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barnes1172 01-03-2013 09:50 AM

groundstrokes: hitting the ball on the rise
How important is this?

I made a conscious effort to do this recently, and I noticed several things:

1) Against an opponent who hits soft shots, I was able to generate much more pace than if I waited for the ball to rise up, then come down

2) I had to adjust my timing, so as not to hit the ball into the net

3) I was able to hit a lot more winners.

Agassi was famous for this, right? Also, Federer?

watungga 01-03-2013 09:53 AM

Try doing it in a match with $$ bets.

See if its still effective down the wire.

slowfox 01-03-2013 10:01 AM

If you have the timing to hit on the rise, great. I've noticed the ball feels lighter upon impact (on my racquet, that is). And hitting on the rise takes time away from your opponent. Overall, it's a good thing. If you can do it...

frenzy 01-03-2013 10:09 AM

Learning to hit on the rise has many advantages:
1) Takes time from your opponent to recover
2) You can stay close to the baseline if you get deep balls so you don't get pushed to the back so soon
3) It will learn you to recognize short balls sooner, you will step in earlier where you previously were waiting for the ball to come to you

It is still difficult to do because timing is different then a normal stroke, just make sure that you:

1) Hit good in front of you
2) Bend your knees extra on low balls
3) Do not use it all the time: sometimes its better to let the short ball rise over the net height to increase winner speed rather then "pulling" the ball over the net

Good luck!

dominikk1985 01-03-2013 12:16 PM

start doing that against short balls of the opponent like those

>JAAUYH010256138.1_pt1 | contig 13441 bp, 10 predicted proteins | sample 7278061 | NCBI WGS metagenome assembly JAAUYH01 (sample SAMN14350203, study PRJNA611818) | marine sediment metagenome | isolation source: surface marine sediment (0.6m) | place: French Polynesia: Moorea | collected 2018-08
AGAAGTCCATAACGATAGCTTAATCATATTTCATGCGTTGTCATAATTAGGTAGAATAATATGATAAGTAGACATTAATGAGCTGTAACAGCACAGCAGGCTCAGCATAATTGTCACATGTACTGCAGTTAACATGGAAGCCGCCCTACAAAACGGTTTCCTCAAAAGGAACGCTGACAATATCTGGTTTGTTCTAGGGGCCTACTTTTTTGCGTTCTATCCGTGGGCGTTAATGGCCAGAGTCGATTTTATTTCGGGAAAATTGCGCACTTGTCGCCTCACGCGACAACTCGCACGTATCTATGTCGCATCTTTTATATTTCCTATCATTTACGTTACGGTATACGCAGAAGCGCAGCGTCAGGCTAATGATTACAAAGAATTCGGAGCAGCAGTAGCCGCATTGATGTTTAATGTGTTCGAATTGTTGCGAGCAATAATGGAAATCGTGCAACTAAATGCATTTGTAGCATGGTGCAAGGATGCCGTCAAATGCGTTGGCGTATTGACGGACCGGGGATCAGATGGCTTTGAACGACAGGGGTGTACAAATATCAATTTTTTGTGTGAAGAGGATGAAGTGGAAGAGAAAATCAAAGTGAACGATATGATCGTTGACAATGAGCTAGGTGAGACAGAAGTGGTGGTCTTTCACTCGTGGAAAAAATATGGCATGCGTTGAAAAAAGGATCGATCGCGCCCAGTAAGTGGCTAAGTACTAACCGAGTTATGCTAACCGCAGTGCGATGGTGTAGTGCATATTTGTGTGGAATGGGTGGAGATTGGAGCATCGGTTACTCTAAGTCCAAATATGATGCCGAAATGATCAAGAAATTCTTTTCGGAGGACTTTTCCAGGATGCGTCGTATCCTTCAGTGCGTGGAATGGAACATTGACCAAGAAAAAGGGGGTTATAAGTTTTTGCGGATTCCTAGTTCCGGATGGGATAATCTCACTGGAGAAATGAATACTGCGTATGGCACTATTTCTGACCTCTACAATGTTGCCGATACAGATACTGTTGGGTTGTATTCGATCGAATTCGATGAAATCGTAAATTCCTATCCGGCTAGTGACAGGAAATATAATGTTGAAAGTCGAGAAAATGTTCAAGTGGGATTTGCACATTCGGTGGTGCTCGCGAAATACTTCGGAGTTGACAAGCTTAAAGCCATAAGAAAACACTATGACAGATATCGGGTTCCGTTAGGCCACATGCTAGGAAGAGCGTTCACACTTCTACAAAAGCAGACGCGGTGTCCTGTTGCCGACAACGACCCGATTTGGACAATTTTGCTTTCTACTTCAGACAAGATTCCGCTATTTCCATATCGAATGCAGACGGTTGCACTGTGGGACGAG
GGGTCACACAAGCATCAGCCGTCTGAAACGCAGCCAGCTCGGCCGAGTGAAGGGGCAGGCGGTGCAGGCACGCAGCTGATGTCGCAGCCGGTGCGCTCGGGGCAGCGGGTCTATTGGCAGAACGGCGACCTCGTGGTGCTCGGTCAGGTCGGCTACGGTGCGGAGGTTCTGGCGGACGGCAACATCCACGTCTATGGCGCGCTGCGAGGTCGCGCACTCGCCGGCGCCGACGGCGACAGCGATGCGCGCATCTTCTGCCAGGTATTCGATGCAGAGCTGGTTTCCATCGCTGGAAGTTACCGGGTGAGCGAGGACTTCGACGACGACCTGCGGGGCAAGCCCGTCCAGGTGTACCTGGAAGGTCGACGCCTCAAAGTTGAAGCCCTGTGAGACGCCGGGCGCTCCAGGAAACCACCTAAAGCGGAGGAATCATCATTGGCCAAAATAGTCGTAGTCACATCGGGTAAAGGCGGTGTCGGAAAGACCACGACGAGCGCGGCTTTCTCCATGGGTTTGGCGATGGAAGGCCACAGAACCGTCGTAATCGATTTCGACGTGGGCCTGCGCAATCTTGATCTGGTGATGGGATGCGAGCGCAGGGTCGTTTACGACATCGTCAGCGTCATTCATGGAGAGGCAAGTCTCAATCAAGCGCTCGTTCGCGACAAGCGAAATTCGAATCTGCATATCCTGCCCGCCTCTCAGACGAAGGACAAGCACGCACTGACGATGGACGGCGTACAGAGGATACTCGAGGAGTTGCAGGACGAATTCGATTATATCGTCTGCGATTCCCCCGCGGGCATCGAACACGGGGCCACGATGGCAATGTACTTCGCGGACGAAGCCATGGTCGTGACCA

if you hit those standing a foot inside the baseline you will create a lot of pressure but still keep the errors down. to hit every ball on the rise like agassi you will need great timing, footwork and conditioning. so don't do it against deep balls. better pick your spots to step in as a rec player.

again I think ferrer is a good example to emulate regarding tactics since he doesn't have those genius tools (fed can ignore all rules of "directionals" and play the oddest low percentage shots (like an inside in shot against a too centered CC shot) but we cannot).

against a deep forcing shot he will move back but as soon anything lands near the service line he will step in.

this is high percentage tennis but still forcing.

this here not so much:D

slowfox 01-03-2013 07:07 PM

On the rise doesn't necessarily mean you'll be half-volleying. Any impact before the ball begins to descend is hitting on the rise.

That Agassi example ^^ is extreme.

5263 01-03-2013 08:41 PM


Originally Posted by slowfox (Post 7096224)
On the rise doesn't necessarily mean you'll be half-volleying. Any impact before the ball begins to descend is hitting on the rise.

That Agassi example ^^ is extreme.

I divide it out by on the rise, at the top, and on the drop.

Imo it is lower % to try it on more vertical bounces, and high % against
harder flatter shots, but try excessive topsin doing this.
Seems to me the more vertical is way tougher to time, where as the other you
can match the swing plane more to the bounce.

TennisCJC 01-07-2013 06:36 AM

I have never been totally comfortable playing on the rise and use it sparingly. Basically, I only use it when I must. I prefer to hit at the peak or just past the peak of the bounce - more time to hit, ball is moving slower, easier to time and easier for me to add pace.

I will occasionally use it on a BH slice approach, return of a kick serve, or on a ball deep to the baseline. Of course, I have to do it on half volleys.

LeeD 01-09-2013 02:59 PM

Hitting on the rise works great for guys with compact controlled swings.
For longer strokes, it usually means more mishits.
On the rise gives you added power, which you must control with lower trajectory or more topspin.
If you can do it, great. Most players have trouble making it consistent.

magnut 01-09-2013 03:24 PM

Its important when you get older as you shrink the amount of court you need to cover and are that much closer to the net when the opportunity arises to move forward.

It works great for younger players as well if you are more of a tactical attacking player.

On clay ...back up a few feet.

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